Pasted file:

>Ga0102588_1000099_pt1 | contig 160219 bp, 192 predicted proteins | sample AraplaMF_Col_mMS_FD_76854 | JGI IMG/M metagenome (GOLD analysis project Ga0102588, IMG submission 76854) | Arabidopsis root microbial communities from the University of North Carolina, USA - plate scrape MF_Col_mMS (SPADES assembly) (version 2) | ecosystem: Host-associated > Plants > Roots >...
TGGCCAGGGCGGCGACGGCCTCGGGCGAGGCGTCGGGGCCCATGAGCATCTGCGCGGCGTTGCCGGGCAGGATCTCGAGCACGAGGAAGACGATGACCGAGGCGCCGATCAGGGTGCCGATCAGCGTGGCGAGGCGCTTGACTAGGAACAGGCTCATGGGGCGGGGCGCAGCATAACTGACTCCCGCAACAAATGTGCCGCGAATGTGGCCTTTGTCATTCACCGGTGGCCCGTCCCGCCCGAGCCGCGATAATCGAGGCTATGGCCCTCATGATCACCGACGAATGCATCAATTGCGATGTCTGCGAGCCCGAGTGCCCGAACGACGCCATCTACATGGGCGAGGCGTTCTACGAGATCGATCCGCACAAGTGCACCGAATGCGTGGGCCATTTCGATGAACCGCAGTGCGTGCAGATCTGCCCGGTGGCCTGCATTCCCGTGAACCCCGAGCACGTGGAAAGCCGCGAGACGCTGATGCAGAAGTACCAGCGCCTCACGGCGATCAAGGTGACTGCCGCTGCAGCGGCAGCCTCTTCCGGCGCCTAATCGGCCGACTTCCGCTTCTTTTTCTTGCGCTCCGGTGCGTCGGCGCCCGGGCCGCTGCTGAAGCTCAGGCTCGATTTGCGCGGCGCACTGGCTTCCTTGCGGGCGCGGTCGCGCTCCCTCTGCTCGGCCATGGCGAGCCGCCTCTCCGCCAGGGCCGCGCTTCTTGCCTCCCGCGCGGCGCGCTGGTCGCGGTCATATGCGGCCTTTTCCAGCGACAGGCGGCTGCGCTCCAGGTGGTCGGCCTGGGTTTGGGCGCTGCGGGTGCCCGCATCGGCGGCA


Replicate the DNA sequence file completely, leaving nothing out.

>Ga0102588_1000099_pt1 | contig 160219 bp, 192 predicted proteins | sample AraplaMF_Col_mMS_FD_76854 | JGI IMG/M metagenome (GOLD analysis project Ga0102588, IMG submission 76854) | Arabidopsis root microbial communities from the University of North Carolina, USA - plate scrape MF_Col_mMS (SPADES assembly) (version 2) | ecosystem: Host-associated > Plants > Roots >...
TGGCCAGGGCGGCGACGGCCTCGGGCGAGGCGTCGGGGCCCATGAGCATCTGCGCGGCGTTGCCGGGCAGGATCTCGAGCACGAGGAAGACGATGACCGAGGCGCCGATCAGGGTGCCGATCAGCGTGGCGAGGCGCTTGACTAGGAACAGGCTCATGGGGCGGGGCGCAGCATAACTGACTCCCGCAACAAATGTGCCGCGAATGTGGCCTTTGTCATTCACCGGTGGCCCGTCCCGCCCGAGCCGCGATAATCGAGGCTATGGCCCTCATGATCACCGACGAATGCATCAATTGCGATGTCTGCGAGCCCGAGTGCCCGAACGACGCCATCTACATGGGCGAGGCGTTCTACGAGATCGATCCGCACAAGTGCACCGAATGCGTGGGCCATTTCGATGAACCGCAGTGCGTGCAGATCTGCCCGGTGGCCTGCATTCCCGTGAACCCCGAGCACGTGGAAAGCCGCGAGACGCTGATGCAGAAGTACCAGCGCCTCACGGCGATCAAGGTGACTGCCGCTGCAGCGGCAGCCTCTTCCGGCGCCTAATCGGCCGACTTCCGCTTCTTTTTCTTGCGCTCCGGTGCGTCGGCGCCCGGGCCGCTGCTGAAGCTCAGGCTCGATTTGCGCGGCGCACTGGCTTCCTTGCGGGCGCGGTCGCGCTCCCTCTGCTCGGCCATGGCGAGCCGCCTCTCCGCCAGGGCCGCGCTTCTTGCCTCCCGCGCGGCGCGCTGGTCGCGGTCATATGCGGCCTTTTCCAGCGACAGGCGGCTGCGCTCCAGGTGGTCGGCCTGGGTTTGGGCGCTGCGGGTGCCCGCATCGGCGGCA